Cools case to reopen with killers in box
18 November 2003, LIEGE – The incident-plagued trial of eight men accused of organising the murder of former Belgian deputy prime minister Andre Cools is to resume Wednesday after a bizarre attempt to have the presiding judge sacked was thrown out by the Belgian Court of Appeal.
18 November 2003
LIEGE – The incident-plagued trial of eight men accused of organising the murder of former Belgian deputy prime minister Andre Cools is to resume Wednesday after a bizarre attempt to have the presiding judge sacked was thrown out by the Belgian Court of Appeal.
Trial proceedings were interrupted Monday just as the court prepared to hear key testimony after Benito Francesconi, a self-styled provocateur unconnected with the case, lodged a civil suit for the removal of judge Luc Lambrecht, who was forced to suspend the hearings.
Cools, a leading Socialist politician, was shot dead outside his girlfriend's house in a suburb of Liege in 1991. Two men sere convicted in 1998 for carrying out the killing while the investigation into the identity of their paymasters and the motive for the crime continued.
Francesconi is well known in Belgium for leading a one-man campaign of harassment against what he describes as the "manipulations" of the Belgian judiciary, successfully interrupting a number of high-profile court proceedings using legal loopholes.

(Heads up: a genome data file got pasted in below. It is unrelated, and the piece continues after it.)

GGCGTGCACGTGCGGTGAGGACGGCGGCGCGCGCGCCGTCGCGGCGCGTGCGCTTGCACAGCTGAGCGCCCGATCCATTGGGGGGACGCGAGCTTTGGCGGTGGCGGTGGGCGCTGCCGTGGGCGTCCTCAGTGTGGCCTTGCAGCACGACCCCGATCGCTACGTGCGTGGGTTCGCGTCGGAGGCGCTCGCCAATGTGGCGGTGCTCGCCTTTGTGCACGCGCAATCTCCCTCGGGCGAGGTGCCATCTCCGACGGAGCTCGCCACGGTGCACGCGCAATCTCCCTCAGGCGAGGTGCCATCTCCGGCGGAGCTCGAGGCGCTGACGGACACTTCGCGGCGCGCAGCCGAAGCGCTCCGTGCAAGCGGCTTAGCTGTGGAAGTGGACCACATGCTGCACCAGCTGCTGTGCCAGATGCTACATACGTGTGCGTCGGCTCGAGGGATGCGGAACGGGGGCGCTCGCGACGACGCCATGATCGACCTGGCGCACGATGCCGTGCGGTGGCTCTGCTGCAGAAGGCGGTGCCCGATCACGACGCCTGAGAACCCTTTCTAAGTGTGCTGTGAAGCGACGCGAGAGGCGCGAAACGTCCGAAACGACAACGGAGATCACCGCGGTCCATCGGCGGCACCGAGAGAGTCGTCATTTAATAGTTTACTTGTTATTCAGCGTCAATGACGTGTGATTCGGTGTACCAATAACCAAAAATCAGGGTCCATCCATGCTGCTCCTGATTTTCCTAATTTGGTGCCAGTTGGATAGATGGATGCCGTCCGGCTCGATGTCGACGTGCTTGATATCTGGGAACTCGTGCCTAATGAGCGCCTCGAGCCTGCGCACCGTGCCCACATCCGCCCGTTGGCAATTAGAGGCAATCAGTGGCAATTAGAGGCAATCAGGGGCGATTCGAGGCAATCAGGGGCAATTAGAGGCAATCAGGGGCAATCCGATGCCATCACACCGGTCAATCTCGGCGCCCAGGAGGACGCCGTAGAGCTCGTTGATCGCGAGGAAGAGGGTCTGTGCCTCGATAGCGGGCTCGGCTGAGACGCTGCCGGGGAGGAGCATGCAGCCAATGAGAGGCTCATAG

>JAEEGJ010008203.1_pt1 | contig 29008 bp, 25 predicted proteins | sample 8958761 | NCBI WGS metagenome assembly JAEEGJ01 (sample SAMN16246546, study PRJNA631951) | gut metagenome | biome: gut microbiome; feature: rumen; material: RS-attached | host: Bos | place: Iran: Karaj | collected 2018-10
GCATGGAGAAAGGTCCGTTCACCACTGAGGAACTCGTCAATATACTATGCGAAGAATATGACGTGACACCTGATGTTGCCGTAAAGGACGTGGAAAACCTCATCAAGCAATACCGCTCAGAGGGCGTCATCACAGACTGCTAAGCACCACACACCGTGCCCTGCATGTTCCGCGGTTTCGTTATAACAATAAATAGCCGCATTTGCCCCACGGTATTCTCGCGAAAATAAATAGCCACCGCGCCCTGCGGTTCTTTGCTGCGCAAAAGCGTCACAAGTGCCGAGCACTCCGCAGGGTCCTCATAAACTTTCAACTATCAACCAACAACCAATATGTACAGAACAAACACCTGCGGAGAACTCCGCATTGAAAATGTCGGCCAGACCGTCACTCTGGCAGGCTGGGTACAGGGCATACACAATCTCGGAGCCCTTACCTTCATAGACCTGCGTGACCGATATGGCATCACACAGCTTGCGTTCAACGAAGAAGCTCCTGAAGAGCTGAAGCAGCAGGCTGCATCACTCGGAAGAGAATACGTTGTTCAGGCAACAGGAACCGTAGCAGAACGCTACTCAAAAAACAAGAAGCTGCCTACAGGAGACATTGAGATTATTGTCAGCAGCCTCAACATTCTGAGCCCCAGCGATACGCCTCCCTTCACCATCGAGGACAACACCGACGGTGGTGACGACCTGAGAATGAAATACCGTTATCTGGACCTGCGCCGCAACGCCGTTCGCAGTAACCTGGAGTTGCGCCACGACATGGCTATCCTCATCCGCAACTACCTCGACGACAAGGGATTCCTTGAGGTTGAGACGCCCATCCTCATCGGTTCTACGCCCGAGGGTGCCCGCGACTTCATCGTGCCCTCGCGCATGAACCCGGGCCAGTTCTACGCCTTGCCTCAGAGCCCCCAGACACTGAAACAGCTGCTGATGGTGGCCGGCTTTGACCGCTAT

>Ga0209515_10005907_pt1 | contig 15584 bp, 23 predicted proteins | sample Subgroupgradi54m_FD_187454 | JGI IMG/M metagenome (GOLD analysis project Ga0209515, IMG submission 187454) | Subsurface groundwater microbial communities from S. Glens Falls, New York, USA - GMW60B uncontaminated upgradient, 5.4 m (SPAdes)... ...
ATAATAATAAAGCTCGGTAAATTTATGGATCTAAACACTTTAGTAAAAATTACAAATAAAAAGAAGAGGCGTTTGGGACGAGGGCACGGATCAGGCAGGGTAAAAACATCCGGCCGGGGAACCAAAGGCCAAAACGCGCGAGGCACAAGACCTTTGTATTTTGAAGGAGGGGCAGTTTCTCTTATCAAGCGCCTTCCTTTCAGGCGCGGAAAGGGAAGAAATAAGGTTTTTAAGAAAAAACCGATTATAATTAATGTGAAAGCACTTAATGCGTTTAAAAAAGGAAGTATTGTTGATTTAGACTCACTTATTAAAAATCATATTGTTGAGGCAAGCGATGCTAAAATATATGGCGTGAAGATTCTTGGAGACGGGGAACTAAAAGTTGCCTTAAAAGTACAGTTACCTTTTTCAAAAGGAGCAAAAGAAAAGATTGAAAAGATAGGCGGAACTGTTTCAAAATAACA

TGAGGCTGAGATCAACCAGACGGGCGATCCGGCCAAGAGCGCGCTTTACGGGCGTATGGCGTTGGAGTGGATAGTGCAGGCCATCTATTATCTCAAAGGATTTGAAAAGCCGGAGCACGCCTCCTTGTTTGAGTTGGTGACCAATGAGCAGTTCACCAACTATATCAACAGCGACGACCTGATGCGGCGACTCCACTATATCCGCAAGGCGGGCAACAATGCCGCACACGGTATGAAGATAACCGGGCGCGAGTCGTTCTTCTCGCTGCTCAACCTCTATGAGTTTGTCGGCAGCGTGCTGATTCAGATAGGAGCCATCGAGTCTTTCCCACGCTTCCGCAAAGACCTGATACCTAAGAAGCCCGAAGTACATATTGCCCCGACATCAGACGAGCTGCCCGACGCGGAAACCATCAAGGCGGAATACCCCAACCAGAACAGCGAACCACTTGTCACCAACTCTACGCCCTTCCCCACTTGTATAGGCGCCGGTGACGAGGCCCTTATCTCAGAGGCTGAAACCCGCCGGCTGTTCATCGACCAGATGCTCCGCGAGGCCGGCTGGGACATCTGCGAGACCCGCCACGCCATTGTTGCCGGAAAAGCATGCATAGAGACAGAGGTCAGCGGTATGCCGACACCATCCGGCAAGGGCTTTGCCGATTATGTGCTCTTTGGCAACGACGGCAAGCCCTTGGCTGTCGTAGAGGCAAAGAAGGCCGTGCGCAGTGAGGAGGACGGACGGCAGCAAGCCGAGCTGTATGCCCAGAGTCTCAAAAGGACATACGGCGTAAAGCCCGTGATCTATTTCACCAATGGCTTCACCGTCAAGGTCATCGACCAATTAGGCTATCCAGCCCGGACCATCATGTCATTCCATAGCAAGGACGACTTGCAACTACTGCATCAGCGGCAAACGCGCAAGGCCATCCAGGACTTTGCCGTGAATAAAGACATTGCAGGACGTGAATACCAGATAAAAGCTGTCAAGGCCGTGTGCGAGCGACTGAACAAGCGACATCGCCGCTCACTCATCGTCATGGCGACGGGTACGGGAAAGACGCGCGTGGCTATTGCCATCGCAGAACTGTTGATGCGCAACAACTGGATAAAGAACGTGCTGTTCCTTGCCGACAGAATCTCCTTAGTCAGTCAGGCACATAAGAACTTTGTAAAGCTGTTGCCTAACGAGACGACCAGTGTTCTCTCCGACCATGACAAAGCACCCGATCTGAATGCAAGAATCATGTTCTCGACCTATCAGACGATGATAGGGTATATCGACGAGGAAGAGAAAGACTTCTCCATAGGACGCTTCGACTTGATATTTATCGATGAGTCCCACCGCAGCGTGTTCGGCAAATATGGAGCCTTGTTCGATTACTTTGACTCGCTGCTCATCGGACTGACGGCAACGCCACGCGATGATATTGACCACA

His request Monday to have Lambrecht replaced automatically invalidated further proceedings in the Cools murder trial until the appeal court passed judgement on its validity.
Cools' girlfriend, Marie-Helene Joiret, angrily described Francesconi on Monday as being mentally disturbed. "I am furious", she told reporters outside the court. "An eccentric clown who's a psychiatric case turns up and blocks the wheels of the trial once more. This is a fantasy tale."
The lengthy judicial investigation preceeding the trial has exposed a series of corruption scandals in Belgium, causing the resignation of four of the country's ministers and that of Nato secretary-general Willy Claes.
The trial itself has already been dogged by protracted legal delays, the ill health of one of the defendants, the fugitive abscence of three others and diplomatic negotiations for the testimony of two Tunisians, sentenced in 1998 to 25-year jail terms for carrying out the killing.
The two hitmen, serving their sentences in Tunisia, were due to testify in Liege on Wednesday in what the prosecution hopes will provide key evidence.
The suspension of the trial threatened to delay the testimony, but following the swift appeal court ruling Tuesday it appeared likely the Tunisians would now be heard on Wednesday as planned.
The Tunisian authorities have sought detailed guarantees from Belgium that the convicts will be returned as soon as their court appearance, expected to last one day, is over.
Two of the the eight men accused of planning the murder are on the run, while another interrupted the trial earlier this month after turning up at the court unexpectedly from hiding in Italy.
[Copyright Expatica News 2003]
Subject: Belgian news